In the virtual world
The digital landscape is perpetually expanding, becoming more integrated, and opening new doors for customer engagement. It’s clear that strategies and tactics will morph and change, but in the meantime, here are some ideas for using today’s main online channels togrow your list.
Your website
If you have a newsletter or other type of outbound communication, make it easy for people to sign up by placing the call to action on all your pages, above the fold if possible. Research indicates that the upper right-hand corner is usually most effective, but be sure to test this.

If you offer content such as white papers, videos, infographics, webinars, or eBooks, promote it in various places and gate it – that is, place a form requiring the prospect to provide contact information before the content can be accessed.

Experiment with different types of sign-up forms. You may discover that different forms work better on different pages. From a functional perspective, here are the most common types:

  • Embedded. This is a form that’s embedded directly in the current webpage, using the webpage’s navigation areas or page body. It is not blockable. This is useful when you don’t want users to leave your page to submit a form.
  • Pop-up. Opens in a new browser window that loads on top of the current webpage. Pop-ups are operated by script (e.g., Javascript); thus, can be blocked – and commonly are – by a wide variety of available software.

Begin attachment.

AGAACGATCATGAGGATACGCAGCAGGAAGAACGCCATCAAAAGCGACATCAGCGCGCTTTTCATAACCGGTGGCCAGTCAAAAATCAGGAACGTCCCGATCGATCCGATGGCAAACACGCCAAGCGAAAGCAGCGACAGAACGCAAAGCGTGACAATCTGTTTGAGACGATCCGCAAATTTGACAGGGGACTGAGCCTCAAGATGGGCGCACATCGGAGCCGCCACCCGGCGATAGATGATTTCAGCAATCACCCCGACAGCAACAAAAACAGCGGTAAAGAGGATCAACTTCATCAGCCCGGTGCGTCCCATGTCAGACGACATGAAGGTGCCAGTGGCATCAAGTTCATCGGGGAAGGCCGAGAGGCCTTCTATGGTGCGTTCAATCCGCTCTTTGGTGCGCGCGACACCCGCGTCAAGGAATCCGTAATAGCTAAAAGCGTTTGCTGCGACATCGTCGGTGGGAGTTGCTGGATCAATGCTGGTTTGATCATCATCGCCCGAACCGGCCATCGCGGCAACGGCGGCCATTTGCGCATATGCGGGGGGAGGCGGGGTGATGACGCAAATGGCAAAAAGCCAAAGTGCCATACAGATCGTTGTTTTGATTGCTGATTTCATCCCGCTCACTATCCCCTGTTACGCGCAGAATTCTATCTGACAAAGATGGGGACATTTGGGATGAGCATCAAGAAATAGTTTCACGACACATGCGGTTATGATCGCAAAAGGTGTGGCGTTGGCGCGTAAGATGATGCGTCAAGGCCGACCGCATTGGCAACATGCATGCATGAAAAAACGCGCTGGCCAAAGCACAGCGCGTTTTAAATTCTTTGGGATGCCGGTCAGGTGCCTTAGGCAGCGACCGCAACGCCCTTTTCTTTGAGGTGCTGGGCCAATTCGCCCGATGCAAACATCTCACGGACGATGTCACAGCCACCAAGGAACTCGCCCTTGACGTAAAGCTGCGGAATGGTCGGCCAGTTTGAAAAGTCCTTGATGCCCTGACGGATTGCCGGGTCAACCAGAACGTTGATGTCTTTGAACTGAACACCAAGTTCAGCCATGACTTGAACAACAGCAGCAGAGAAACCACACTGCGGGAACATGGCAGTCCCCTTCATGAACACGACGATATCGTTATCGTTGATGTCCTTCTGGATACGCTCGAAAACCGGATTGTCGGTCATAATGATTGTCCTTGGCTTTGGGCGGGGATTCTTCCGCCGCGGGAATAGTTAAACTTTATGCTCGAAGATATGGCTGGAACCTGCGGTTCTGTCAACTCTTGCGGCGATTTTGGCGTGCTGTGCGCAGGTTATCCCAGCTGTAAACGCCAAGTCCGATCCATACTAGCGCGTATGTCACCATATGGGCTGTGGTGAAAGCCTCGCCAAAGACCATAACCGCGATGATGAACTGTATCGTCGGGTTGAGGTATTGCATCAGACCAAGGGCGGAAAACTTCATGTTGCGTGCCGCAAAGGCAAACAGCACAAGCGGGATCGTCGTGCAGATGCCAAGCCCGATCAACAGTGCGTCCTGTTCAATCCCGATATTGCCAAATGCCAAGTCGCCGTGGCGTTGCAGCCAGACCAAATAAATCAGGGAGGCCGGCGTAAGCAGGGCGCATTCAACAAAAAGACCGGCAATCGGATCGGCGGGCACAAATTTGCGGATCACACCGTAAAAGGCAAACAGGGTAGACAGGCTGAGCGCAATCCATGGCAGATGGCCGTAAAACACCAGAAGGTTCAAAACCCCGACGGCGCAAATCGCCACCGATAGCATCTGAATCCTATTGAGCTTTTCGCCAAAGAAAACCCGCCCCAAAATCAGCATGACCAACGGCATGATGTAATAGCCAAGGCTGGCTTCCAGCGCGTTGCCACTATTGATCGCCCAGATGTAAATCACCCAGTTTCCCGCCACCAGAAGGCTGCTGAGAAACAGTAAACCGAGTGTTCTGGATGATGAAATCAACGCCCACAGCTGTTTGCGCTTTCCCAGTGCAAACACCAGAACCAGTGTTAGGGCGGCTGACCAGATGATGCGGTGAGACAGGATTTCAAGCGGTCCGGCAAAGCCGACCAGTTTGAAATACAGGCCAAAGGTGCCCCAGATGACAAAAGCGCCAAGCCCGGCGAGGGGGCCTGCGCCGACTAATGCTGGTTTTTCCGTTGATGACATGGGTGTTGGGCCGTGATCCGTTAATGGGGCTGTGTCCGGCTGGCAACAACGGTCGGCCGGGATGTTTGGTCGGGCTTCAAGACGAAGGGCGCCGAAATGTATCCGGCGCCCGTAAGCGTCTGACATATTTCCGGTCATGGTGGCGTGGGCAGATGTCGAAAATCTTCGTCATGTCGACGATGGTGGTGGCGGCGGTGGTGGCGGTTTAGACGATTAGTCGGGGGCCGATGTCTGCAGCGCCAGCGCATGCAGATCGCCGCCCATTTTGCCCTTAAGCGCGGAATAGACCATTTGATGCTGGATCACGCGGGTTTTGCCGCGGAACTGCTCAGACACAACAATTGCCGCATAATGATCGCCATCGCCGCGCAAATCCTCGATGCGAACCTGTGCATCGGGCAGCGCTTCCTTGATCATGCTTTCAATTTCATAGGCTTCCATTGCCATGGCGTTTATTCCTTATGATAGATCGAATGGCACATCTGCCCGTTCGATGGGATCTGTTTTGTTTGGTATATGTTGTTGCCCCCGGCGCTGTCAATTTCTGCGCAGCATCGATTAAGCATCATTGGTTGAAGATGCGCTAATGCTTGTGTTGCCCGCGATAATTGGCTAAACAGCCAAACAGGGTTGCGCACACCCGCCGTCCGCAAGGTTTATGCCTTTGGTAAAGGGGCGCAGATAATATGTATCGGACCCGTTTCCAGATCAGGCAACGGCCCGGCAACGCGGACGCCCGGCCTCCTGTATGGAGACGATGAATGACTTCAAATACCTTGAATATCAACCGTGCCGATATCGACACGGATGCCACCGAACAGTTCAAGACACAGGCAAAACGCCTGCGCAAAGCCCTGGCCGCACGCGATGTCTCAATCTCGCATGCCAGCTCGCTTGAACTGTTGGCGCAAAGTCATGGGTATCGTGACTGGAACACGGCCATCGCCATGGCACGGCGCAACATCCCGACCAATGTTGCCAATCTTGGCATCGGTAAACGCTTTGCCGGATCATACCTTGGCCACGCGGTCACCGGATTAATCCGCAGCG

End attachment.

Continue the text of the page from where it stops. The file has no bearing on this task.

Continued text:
• Pop-under. Is identical to a pop-up except itloads under your current webpage. It’s generally assumed to be less intrusive than a pop-up because visitors often don’t see it until after they’ve closed their current browser session.
  • Pop-over. Similar to a pop-up form, but rather than opening a new browser window (which is blockable), a pop-over form is part of the current webpage, superimposed as a transparent “hover” layer. It is not blockable.
  • Lightbox. This is identical to a pop-over but it darkens your webpage. Thus, the effect is that the form is “spotlighted.”

When implemented correctly, “pop” type forms can be very effective because they capitalize on the element of surprise. That is, their sudden appearance can shift your visitor’s attention and (re)capture their interest in something new and valuable. Many companies see significant list-growth increases using one or more of these forms.